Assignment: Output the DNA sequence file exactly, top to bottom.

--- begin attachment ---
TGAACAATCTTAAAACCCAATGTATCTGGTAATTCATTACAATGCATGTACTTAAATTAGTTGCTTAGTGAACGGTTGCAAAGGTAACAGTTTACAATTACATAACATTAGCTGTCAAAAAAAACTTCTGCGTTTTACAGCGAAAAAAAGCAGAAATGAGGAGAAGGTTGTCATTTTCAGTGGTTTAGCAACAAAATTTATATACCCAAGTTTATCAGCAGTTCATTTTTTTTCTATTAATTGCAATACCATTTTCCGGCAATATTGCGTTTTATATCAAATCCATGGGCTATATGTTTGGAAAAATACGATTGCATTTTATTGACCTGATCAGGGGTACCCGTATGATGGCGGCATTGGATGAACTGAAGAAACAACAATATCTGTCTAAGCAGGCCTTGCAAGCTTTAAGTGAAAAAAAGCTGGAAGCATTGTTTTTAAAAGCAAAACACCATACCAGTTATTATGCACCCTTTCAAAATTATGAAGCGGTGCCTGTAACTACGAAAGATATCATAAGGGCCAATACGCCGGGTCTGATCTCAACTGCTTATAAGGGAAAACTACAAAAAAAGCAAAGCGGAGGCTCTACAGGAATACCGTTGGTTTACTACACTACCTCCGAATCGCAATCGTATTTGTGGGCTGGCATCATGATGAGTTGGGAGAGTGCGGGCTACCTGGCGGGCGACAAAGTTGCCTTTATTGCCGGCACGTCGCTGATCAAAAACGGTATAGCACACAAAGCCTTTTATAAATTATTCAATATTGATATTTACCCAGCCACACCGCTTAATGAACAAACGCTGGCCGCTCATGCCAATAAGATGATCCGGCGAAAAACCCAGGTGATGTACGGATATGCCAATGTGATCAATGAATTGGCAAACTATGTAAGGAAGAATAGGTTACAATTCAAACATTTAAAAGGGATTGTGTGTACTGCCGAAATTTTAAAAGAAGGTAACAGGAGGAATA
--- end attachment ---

TGAACAATCTTAAAACCCAATGTATCTGGTAATTCATTACAATGCATGTACTTAAATTAGTTGCTTAGTGAACGGTTGCAAAGGTAACAGTTTACAATTACATAACATTAGCTGTCAAAAAAAACTTCTGCGTTTTACAGCGAAAAAAAGCAGAAATGAGGAGAAGGTTGTCATTTTCAGTGGTTTAGCAACAAAATTTATATACCCAAGTTTATCAGCAGTTCATTTTTTTTCTATTAATTGCAATACCATTTTCCGGCAATATTGCGTTTTATATCAAATCCATGGGCTATATGTTTGGAAAAATACGATTGCATTTTATTGACCTGATCAGGGGTACCCGTATGATGGCGGCATTGGATGAACTGAAGAAACAACAATATCTGTCTAAGCAGGCCTTGCAAGCTTTAAGTGAAAAAAAGCTGGAAGCATTGTTTTTAAAAGCAAAACACCATACCAGTTATTATGCACCCTTTCAAAATTATGAAGCGGTGCCTGTAACTACGAAAGATATCATAAGGGCCAATACGCCGGGTCTGATCTCAACTGCTTATAAGGGAAAACTACAAAAAAAGCAAAGCGGAGGCTCTACAGGAATACCGTTGGTTTACTACACTACCTCCGAATCGCAATCGTATTTGTGGGCTGGCATCATGATGAGTTGGGAGAGTGCGGGCTACCTGGCGGGCGACAAAGTTGCCTTTATTGCCGGCACGTCGCTGATCAAAAACGGTATAGCACACAAAGCCTTTTATAAATTATTCAATATTGATATTTACCCAGCCACACCGCTTAATGAACAAACGCTGGCCGCTCATGCCAATAAGATGATCCGGCGAAAAACCCAGGTGATGTACGGATATGCCAATGTGATCAATGAATTGGCAAACTATGTAAGGAAGAATAGGTTACAATTCAAACATTTAAAAGGGATTGTGTGTACTGCCGAAATTTTAAAAGAAGGTAACAGGAGGAATA